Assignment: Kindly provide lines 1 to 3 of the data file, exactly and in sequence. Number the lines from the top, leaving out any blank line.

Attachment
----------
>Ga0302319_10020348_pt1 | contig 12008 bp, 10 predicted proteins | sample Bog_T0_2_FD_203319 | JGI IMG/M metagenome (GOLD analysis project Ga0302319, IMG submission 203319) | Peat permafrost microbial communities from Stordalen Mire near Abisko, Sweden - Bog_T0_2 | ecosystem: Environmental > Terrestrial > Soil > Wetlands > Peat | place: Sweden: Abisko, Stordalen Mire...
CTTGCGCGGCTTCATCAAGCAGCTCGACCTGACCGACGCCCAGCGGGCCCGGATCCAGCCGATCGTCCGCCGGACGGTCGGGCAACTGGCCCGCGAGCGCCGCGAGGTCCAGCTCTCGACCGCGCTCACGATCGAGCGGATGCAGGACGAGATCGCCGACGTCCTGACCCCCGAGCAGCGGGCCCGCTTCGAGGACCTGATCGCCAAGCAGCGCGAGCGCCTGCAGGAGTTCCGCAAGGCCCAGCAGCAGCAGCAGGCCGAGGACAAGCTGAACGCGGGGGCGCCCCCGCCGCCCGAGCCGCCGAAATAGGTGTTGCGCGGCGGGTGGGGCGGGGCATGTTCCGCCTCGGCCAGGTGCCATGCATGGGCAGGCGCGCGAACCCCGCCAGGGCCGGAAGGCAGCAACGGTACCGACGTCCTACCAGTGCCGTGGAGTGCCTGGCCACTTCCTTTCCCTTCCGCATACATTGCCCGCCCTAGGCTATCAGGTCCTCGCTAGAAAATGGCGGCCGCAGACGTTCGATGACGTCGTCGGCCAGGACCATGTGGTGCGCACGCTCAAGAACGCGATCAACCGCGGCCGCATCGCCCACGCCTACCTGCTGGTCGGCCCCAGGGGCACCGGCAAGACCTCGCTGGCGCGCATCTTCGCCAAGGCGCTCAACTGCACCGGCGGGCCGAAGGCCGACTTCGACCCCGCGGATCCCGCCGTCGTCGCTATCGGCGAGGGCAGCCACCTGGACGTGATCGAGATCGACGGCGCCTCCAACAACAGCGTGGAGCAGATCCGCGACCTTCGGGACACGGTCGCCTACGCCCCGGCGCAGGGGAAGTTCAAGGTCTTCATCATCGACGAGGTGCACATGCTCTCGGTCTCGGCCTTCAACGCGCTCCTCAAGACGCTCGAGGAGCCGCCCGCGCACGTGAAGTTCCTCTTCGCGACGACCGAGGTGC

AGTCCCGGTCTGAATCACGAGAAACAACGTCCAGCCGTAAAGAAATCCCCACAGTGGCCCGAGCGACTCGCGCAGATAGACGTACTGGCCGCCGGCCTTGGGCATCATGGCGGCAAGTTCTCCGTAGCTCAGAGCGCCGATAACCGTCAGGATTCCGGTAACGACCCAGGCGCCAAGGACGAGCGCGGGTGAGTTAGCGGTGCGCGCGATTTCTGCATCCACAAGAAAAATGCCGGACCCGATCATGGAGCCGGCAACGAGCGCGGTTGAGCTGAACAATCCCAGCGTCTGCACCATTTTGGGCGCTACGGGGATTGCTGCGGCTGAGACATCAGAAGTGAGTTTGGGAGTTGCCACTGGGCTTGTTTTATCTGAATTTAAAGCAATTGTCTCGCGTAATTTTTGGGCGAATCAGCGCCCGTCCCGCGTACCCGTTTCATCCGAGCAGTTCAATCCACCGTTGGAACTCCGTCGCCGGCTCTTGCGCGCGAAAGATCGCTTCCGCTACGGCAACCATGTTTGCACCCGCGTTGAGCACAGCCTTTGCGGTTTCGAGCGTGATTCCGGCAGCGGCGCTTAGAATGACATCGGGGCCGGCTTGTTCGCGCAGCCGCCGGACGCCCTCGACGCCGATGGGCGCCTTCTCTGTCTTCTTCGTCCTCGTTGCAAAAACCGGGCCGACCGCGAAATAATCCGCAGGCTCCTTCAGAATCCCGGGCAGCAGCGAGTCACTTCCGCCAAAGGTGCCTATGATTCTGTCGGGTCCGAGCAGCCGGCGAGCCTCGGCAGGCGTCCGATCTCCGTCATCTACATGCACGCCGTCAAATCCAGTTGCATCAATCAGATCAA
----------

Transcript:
>Ga0302319_10020348_pt1 | contig 12008 bp, 10 predicted proteins | sample Bog_T0_2_FD_203319 | JGI IMG/M metagenome (GOLD analysis project Ga0302319, IMG submission 203319) | Peat permafrost microbial communities from Stordalen Mire near Abisko, Sweden - Bog_T0_2 | ecosystem: Environmental > Terrestrial > Soil > Wetlands > Peat | place: Sweden: Abisko, Stordalen Mire...
CTTGCGCGGCTTCATCAAGCAGCTCGACCTGACCGACGCCCAGCGGGCCCGGATCCAGCCGATCGTCCGCCGGACGGTCGGGCAACTGGCCCGCGAGCGCCGCGAGGTCCAGCTCTCGACCGCGCTCACGATCGAGCGGATGCAGGACGAGATCGCCGACGTCCTGACCCCCGAGCAGCGGGCCCGCTTCGAGGACCTGATCGCCAAGCAGCGCGAGCGCCTGCAGGAGTTCCGCAAGGCCCAGCAGCAGCAGCAGGCCGAGGACAAGCTGAACGCGGGGGCGCCCCCGCCGCCCGAGCCGCCGAAATAGGTGTTGCGCGGCGGGTGGGGCGGGGCATGTTCCGCCTCGGCCAGGTGCCATGCATGGGCAGGCGCGCGAACCCCGCCAGGGCCGGAAGGCAGCAACGGTACCGACGTCCTACCAGTGCCGTGGAGTGCCTGGCCACTTCCTTTCCCTTCCGCATACATTGCCCGCCCTAGGCTATCAGGTCCTCGCTAGAAAATGGCGGCCGCAGACGTTCGATGACGTCGTCGGCCAGGACCATGTGGTGCGCACGCTCAAGAACGCGATCAACCGCGGCCGCATCGCCCACGCCTACCTGCTGGTCGGCCCCAGGGGCACCGGCAAGACCTCGCTGGCGCGCATCTTCGCCAAGGCGCTCAACTGCACCGGCGGGCCGAAGGCCGACTTCGACCCCGCGGATCCCGCCGTCGTCGCTATCGGCGAGGGCAGCCACCTGGACGTGATCGAGATCGACGGCGCCTCCAACAACAGCGTGGAGCAGATCCGCGACCTTCGGGACACGGTCGCCTACGCCCCGGCGCAGGGGAAGTTCAAGGTCTTCATCATCGACGAGGTGCACATGCTCTCGGTCTCGGCCTTCAACGCGCTCCTCAAGACGCTCGAGGAGCCGCCCGCGCACGTGAAGTTCCTCTTCGCGACGACCGAGGTGC

AGTCCCGGTCTGAATCACGAGAAACAACGTCCAGCCGTAAAGAAATCCCCACAGTGGCCCGAGCGACTCGCGCAGATAGACGTACTGGCCGCCGGCCTTGGGCATCATGGCGGCAAGTTCTCCGTAGCTCAGAGCGCCGATAACCGTCAGGATTCCGGTAACGACCCAGGCGCCAAGGACGAGCGCGGGTGAGTTAGCGGTGCGCGCGATTTCTGCATCCACAAGAAAAATGCCGGACCCGATCATGGAGCCGGCAACGAGCGCGGTTGAGCTGAACAATCCCAGCGTCTGCACCATTTTGGGCGCTACGGGGATTGCTGCGGCTGAGACATCAGAAGTGAGTTTGGGAGTTGCCACTGGGCTTGTTTTATCTGAATTTAAAGCAATTGTCTCGCGTAATTTTTGGGCGAATCAGCGCCCGTCCCGCGTACCCGTTTCATCCGAGCAGTTCAATCCACCGTTGGAACTCCGTCGCCGGCTCTTGCGCGCGAAAGATCGCTTCCGCTACGGCAACCATGTTTGCACCCGCGTTGAGCACAGCCTTTGCGGTTTCGAGCGTGATTCCGGCAGCGGCGCTTAGAATGACATCGGGGCCGGCTTGTTCGCGCAGCCGCCGGACGCCCTCGACGCCGATGGGCGCCTTCTCTGTCTTCTTCGTCCTCGTTGCAAAAACCGGGCCGACCGCGAAATAATCCGCAGGCTCCTTCAGAATCCCGGGCAGCAGCGAGTCACTTCCGCCAAAGGTGCCTATGATTCTGTCGGGTCCGAGCAGCCGGCGAGCCTCGGCAGGCGTCCGATCTCCGTCATCTACATGCACGCCGTCAAATCCAGTTGCATCAATCAGATCAA